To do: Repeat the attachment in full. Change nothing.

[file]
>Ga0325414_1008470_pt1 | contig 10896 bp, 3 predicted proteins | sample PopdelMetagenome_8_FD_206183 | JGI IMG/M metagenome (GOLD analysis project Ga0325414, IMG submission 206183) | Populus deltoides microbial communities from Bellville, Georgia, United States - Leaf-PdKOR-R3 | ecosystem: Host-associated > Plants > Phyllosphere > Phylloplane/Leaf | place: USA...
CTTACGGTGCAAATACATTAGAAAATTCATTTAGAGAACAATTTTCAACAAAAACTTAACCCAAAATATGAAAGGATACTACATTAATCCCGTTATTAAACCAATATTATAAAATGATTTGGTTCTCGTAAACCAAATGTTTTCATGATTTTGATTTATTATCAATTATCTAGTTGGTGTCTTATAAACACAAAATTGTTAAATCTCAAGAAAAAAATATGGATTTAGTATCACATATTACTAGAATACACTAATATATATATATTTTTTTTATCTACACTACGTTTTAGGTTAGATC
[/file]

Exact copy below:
>Ga0325414_1008470_pt1 | contig 10896 bp, 3 predicted proteins | sample PopdelMetagenome_8_FD_206183 | JGI IMG/M metagenome (GOLD analysis project Ga0325414, IMG submission 206183) | Populus deltoides microbial communities from Bellville, Georgia, United States - Leaf-PdKOR-R3 | ecosystem: Host-associated > Plants > Phyllosphere > Phylloplane/Leaf | place: USA...
CTTACGGTGCAAATACATTAGAAAATTCATTTAGAGAACAATTTTCAACAAAAACTTAACCCAAAATATGAAAGGATACTACATTAATCCCGTTATTAAACCAATATTATAAAATGATTTGGTTCTCGTAAACCAAATGTTTTCATGATTTTGATTTATTATCAATTATCTAGTTGGTGTCTTATAAACACAAAATTGTTAAATCTCAAGAAAAAAATATGGATTTAGTATCACATATTACTAGAATACACTAATATATATATATTTTTTTTATCTACACTACGTTTTAGGTTAGATC